For a country like India gold is very much a part of our culture and heritage. It’s not odd that significant occasions during one’s lifetime are often associated with buying or gifting gold. This is especially true in the coastal state of Kerala where I hail from. It is not even an exaggeration if I say there are towns in Kerala with more small jewellers than chemist shops.
Here, gold is not just an investment, it is an emotion. How many times have gold ornaments of the wife saved the husband’s business? Many consider gold as the most liquid form of investment around here. And it is one luxury that most husbands love showering on their wives. It is not surprising that most of India’s leading jewellers and gold loan providers also hail from Kerala. During my stay in Delhi, I came across many Muthoot outlets, not to forget the Kalyan and Malabar Jewellery stores.
It is the same when one visits the Gulf, where millions of Malayalis are working at any given point in time. These workers visit their families back in Kerala very often and it is a sacrilege if they return home from the ‘magical gulf’ without the permissible amount of gold that they can carry with them. So much so that it becomes a news report when some not so smart ones dare to smuggle and get caught smuggling kilos of gold.
Having spent my entire childhood in Kerala and with half my family settled in the Gulf, where many Malayalis have made a second home for themselves, I see my mother and aunts spend a good amount of time marvelling each other’s gold jewellery and purchasing the latest designs that are in vogue. Naturally, we children were also forced to wear ornaments. I loathed it then—I loathe it now.
It felt like my freedom to move was restricted. Not just because I didn't like the sensation of a piece of metal on my body, but also because I was told to be extra careful because gold is precious. I often caught myself wondering, why is there so much fuss around this yellow metal. People I asked gave me a simple answer: gold is rare. But so is common sense and I don't see any hunger among us for that!
Years later, this TED-Ed video gave me an explanation which made this obsession about gold slightly more reasonable to me. Slightly.
Like most people her age, my grandmother devours through the newspaper every day. One day, I distinctly remember, there was an advertisement of some jeweller in the newspaper. In it was a beautiful, ‘fair’ bride in a red sari, covered head to toe in gold ornaments. Seeing this, my grandmother told me, “For your wedding, I want you to be decked like this!” For God’s sake, I was just a 14 year old! Though I personally know that most girls in my generation aren't obsessed like the earlier ones, yet in their own they are covered in kilos of gold.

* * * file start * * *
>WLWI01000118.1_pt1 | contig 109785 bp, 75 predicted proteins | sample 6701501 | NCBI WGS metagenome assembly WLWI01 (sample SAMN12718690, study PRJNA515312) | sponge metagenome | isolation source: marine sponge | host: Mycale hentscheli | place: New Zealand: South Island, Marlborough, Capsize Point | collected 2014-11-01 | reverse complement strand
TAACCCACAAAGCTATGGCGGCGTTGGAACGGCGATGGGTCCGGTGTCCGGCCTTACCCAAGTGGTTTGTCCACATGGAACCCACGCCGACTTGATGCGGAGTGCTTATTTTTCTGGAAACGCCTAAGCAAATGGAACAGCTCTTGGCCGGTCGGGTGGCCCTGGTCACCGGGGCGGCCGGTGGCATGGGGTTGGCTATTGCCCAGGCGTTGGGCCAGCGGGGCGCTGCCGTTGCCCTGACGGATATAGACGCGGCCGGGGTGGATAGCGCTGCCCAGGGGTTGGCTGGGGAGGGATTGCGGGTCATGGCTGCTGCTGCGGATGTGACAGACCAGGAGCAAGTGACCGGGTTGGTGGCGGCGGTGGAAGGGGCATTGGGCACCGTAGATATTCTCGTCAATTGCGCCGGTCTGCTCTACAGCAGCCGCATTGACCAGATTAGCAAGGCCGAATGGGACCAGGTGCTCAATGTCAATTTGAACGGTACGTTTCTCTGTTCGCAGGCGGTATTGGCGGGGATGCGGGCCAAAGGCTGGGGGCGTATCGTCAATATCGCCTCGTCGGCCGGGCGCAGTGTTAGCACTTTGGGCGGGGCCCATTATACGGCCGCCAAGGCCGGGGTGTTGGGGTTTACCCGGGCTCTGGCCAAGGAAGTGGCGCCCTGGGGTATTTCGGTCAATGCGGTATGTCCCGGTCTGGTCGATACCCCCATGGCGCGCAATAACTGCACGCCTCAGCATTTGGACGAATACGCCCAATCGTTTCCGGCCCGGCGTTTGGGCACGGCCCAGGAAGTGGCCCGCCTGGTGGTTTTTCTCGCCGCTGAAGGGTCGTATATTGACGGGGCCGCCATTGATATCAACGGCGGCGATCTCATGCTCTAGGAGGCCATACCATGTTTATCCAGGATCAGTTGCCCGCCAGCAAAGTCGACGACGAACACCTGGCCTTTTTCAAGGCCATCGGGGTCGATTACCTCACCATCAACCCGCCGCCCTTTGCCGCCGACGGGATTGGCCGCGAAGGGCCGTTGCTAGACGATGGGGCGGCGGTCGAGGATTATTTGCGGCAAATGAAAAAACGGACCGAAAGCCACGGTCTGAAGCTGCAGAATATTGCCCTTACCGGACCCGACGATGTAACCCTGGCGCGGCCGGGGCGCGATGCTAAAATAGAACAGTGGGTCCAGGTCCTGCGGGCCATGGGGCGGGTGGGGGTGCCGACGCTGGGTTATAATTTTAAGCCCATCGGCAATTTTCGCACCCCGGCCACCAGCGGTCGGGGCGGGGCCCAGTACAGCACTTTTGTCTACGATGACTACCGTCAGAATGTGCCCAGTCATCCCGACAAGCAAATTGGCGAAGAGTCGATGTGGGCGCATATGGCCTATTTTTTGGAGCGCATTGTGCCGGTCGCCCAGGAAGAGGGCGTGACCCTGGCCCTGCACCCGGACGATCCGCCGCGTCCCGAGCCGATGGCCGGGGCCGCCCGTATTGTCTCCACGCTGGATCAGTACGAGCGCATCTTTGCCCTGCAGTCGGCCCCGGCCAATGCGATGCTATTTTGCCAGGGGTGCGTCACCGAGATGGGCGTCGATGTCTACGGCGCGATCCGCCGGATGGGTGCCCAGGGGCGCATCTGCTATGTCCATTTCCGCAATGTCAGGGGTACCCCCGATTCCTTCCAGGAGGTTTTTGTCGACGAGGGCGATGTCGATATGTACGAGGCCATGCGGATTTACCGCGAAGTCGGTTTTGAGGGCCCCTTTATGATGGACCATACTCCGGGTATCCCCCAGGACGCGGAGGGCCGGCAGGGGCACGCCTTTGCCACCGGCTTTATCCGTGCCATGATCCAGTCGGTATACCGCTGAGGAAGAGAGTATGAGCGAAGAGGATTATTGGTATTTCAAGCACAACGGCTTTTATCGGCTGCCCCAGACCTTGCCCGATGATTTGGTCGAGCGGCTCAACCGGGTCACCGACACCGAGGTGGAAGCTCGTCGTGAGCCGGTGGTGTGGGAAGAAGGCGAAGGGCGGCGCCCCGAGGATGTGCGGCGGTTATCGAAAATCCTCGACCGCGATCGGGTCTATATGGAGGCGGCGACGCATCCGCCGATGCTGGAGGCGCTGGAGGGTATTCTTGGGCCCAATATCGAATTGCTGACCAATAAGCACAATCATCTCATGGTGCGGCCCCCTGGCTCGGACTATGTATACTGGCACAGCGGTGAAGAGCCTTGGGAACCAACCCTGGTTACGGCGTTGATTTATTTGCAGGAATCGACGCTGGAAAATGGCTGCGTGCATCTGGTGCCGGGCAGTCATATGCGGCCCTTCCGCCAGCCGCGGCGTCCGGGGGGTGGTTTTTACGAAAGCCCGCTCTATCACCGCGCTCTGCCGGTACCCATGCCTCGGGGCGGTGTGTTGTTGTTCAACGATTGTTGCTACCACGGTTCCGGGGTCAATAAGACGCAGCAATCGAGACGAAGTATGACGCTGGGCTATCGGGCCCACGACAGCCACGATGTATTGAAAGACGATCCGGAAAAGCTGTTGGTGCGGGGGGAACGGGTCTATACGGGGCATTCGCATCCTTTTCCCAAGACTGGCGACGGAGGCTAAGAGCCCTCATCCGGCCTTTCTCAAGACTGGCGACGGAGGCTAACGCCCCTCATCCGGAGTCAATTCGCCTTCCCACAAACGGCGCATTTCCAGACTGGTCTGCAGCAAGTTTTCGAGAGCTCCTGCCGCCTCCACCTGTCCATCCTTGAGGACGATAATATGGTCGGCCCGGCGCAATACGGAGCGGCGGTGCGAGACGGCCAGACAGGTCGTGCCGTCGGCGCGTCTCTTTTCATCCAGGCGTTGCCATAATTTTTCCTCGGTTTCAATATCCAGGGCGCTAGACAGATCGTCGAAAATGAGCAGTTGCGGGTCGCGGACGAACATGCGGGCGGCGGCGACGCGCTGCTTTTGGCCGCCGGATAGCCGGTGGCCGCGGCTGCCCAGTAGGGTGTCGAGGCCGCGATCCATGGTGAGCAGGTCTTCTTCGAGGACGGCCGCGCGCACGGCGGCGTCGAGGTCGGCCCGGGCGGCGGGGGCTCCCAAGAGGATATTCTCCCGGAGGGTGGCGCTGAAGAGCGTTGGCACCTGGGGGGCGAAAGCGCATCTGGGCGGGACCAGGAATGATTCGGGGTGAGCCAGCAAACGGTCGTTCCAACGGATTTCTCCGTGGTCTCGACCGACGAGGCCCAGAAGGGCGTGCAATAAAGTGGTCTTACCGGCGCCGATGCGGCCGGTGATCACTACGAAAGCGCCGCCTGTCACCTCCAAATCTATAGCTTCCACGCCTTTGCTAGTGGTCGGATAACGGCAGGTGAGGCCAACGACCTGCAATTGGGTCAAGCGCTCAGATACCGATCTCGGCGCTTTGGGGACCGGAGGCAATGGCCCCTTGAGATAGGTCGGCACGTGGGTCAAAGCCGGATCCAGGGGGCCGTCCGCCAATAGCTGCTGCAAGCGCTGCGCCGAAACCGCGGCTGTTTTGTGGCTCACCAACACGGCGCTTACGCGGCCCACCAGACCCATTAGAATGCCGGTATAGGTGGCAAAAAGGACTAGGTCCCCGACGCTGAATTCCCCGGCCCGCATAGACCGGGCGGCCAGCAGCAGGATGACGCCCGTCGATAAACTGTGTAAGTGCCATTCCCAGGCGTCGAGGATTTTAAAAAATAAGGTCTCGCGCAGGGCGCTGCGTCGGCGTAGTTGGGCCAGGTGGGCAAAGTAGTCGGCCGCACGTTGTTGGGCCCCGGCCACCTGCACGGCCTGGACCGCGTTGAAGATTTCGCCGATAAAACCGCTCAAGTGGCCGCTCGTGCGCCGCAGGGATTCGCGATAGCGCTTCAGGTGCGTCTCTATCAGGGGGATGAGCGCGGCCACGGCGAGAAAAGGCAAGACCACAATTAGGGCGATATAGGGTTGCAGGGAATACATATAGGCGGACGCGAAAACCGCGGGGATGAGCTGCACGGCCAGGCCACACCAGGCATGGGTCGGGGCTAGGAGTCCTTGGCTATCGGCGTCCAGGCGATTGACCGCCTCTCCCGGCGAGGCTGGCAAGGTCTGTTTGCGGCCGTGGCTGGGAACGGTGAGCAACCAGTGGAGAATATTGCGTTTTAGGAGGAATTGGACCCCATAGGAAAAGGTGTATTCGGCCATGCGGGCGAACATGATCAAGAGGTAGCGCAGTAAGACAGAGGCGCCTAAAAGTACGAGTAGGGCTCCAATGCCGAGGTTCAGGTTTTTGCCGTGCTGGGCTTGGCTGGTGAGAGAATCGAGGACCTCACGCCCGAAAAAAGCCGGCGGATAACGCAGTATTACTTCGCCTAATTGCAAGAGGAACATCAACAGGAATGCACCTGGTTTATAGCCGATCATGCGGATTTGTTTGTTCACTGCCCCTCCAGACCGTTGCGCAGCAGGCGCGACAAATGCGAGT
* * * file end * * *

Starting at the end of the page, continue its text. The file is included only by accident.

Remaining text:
Let me give you a glimpse into the level of our obsession. Starting with the most obvious fact; India is amongst world’s largest gold importers. Fact: Two-thirds the world’s poor are concentrated in five countries, one of which is India. The irony is, despite our obvious obsession, there are still designated days in our culture which encourage us to buy more gold. Akshaya Tritiya is one such occasion, which provides a surge to the business of gold multiplying their daily sales several folds.
Businesses know how to take advantage of our obsessions. For instance, even Paytm has started selling gold through its platform. For a society that consumes gold with the same vigour as milk, the real question is why we need special days to celebrate our already unhealthy obsession with this metal.
We are people who go out and buy gold just because the gold prices are down. Is it really necessary to fall into the trap of advertising and marketing and buy gold just because we are told to? It is your money after all, you decide. May be you could invest your money in other places coupling them with your financial goals rather than spend a fortune on making charges and taxes. Just saying—just saying. The government has also strategically introduced the sovereign gold bond to mark this occasion, egging people to consider putting their money into the yellow metal.